Ok, so here is the same wheel, one week later. What I did was:

*Make up a paste (thin) with a can of Bar Keepers Friend and water.

*Use 0000 steel wool, and a brass brush.

*Rinse the aluminum with water. Cleaners should be applied to a wet surface.

*Dip the steel wool or brass brush into the mixed cleanser and apply to the wheel.

*Scrub gently to remove oxidation, dirt and brake dust, etc.

*Rinse well, Do not let the cleansers dry on the surface, it will be more difficult to remove.

*Wash the wheel with a dish detergent.

I'm letting the wheel dry overnight; tomorrow during the Indy 500 and the Coca-Cola 600, I'll be sitting on my living room floor polishing it with Blue Magic Metal Polish Cream.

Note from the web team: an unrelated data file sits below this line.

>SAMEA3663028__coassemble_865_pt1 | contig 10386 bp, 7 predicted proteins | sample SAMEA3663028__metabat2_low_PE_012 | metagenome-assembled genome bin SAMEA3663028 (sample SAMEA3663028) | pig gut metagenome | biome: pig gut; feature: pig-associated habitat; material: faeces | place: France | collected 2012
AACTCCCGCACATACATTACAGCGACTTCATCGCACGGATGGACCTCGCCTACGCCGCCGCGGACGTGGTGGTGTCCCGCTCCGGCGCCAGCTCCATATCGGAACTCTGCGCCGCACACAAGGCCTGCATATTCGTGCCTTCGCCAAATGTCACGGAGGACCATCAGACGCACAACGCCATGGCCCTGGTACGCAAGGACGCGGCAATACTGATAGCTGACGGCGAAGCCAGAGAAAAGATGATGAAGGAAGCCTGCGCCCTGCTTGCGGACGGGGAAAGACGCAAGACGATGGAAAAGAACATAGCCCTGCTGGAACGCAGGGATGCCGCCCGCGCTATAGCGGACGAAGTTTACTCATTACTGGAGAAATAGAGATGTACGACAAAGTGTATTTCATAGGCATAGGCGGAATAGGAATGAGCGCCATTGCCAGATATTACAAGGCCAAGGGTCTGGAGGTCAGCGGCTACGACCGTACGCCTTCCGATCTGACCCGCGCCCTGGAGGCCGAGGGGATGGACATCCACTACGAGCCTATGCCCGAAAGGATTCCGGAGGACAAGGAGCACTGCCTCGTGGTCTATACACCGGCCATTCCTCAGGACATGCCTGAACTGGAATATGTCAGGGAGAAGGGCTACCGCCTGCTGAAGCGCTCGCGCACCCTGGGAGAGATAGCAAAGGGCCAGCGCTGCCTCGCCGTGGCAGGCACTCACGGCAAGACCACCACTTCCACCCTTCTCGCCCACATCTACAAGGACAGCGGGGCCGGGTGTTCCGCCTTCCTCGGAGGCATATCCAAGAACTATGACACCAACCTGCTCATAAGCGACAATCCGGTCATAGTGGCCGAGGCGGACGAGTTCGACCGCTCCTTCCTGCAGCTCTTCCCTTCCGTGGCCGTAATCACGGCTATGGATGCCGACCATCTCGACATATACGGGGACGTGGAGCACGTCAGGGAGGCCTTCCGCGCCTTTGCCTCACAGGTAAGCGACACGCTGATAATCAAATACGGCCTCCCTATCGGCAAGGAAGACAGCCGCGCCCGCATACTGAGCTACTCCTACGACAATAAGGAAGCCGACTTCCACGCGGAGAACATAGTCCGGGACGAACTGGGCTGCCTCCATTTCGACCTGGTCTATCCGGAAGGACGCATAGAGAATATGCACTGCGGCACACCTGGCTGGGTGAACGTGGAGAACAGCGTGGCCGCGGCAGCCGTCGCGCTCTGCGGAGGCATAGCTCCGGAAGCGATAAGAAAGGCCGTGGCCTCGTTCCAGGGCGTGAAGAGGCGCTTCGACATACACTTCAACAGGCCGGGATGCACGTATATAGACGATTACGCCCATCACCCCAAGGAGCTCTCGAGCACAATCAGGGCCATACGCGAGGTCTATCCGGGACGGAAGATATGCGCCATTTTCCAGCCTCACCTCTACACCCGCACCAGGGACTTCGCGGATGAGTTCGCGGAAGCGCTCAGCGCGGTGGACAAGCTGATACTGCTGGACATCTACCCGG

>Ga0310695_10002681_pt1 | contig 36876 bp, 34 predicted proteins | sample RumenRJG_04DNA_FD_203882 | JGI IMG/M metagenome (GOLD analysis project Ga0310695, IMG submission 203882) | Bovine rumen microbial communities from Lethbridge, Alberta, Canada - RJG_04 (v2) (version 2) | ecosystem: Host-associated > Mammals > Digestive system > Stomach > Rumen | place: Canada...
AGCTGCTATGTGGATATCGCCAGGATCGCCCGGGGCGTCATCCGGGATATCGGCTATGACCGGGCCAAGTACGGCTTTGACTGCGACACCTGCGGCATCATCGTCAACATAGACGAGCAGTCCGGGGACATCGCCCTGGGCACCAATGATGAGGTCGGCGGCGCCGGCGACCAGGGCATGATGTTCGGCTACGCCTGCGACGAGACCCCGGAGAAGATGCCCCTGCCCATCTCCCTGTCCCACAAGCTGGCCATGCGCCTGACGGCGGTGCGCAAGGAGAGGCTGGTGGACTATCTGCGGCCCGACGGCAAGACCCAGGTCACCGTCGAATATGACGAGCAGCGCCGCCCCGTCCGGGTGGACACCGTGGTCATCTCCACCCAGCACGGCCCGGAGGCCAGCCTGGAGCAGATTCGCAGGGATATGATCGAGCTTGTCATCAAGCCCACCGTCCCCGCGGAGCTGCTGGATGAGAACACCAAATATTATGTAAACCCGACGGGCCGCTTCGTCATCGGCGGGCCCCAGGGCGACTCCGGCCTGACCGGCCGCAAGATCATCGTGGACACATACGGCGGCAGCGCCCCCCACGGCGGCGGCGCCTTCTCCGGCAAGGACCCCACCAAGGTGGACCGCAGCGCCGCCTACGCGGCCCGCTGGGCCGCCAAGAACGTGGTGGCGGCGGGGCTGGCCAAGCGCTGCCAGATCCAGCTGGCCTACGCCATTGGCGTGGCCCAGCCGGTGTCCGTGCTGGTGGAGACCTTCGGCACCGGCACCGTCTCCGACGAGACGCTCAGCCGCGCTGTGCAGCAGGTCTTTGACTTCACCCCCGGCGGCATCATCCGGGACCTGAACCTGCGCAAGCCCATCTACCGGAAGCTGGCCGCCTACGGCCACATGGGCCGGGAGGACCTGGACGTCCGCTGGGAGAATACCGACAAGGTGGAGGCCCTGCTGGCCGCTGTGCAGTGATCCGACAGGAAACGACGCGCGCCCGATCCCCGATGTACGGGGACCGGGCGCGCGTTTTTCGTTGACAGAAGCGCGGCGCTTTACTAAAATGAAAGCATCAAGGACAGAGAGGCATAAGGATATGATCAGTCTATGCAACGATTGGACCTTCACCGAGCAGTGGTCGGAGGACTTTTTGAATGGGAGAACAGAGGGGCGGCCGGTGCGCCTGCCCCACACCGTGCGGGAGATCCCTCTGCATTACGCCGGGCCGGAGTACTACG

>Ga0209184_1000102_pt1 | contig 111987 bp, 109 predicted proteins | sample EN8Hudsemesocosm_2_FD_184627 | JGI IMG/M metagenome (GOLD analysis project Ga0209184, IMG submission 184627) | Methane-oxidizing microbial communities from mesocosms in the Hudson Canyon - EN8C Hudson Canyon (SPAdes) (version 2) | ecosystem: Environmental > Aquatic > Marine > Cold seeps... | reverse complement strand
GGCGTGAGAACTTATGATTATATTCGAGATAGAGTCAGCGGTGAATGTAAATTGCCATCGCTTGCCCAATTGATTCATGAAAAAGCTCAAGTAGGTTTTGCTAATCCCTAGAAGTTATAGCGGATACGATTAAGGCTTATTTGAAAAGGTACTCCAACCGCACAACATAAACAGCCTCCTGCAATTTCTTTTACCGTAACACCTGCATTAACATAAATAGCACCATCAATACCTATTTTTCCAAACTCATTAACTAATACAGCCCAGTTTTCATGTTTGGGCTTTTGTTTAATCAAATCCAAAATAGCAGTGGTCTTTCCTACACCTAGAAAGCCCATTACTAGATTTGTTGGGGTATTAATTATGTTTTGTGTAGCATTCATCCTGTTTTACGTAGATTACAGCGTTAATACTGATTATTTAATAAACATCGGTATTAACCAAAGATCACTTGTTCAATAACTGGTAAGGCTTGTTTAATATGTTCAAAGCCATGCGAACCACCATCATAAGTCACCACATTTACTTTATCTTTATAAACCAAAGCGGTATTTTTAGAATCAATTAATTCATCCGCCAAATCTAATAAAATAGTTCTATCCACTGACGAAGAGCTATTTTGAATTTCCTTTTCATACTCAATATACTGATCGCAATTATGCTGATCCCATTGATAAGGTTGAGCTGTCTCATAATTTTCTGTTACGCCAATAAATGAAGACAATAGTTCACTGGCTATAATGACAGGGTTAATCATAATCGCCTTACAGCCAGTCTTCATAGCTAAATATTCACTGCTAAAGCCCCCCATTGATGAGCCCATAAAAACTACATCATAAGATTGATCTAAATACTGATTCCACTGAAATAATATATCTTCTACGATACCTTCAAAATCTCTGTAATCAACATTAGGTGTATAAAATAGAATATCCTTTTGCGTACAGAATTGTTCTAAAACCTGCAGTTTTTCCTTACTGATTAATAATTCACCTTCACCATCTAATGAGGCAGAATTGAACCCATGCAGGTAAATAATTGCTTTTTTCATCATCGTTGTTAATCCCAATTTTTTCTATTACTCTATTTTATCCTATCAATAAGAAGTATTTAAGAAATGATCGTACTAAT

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You can quicken the wheel dry time btw by using rubbing alcohol in a small spray bottle. The alcohol will displace the water, and dry within a minute.
Note : there are grades of rubbing alcohol out there. I use 95%...the most common is 80% and contains some water (95% CAN be found though and is dirt cheap). I also use it to clean a painted surface after sanding, for a recoat.
 

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You can quicken the wheel dry time btw by using rubbing alcohol in a small spray bottle. The alcohol will displace the water, and dry within a minute.
Thanks for the suggestion, but the main reason I'm letting the wheel to dry overnight is to give my arms a rest. It took some elbow grease and time to get this done.
 

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That looks fantastic! I can't wait to resolve my other issues so I can finally spiff up my wheels, they have been bugging me since I got the bike last year but having tranny or rear end problems that keep me from riding the bike annoy me even more!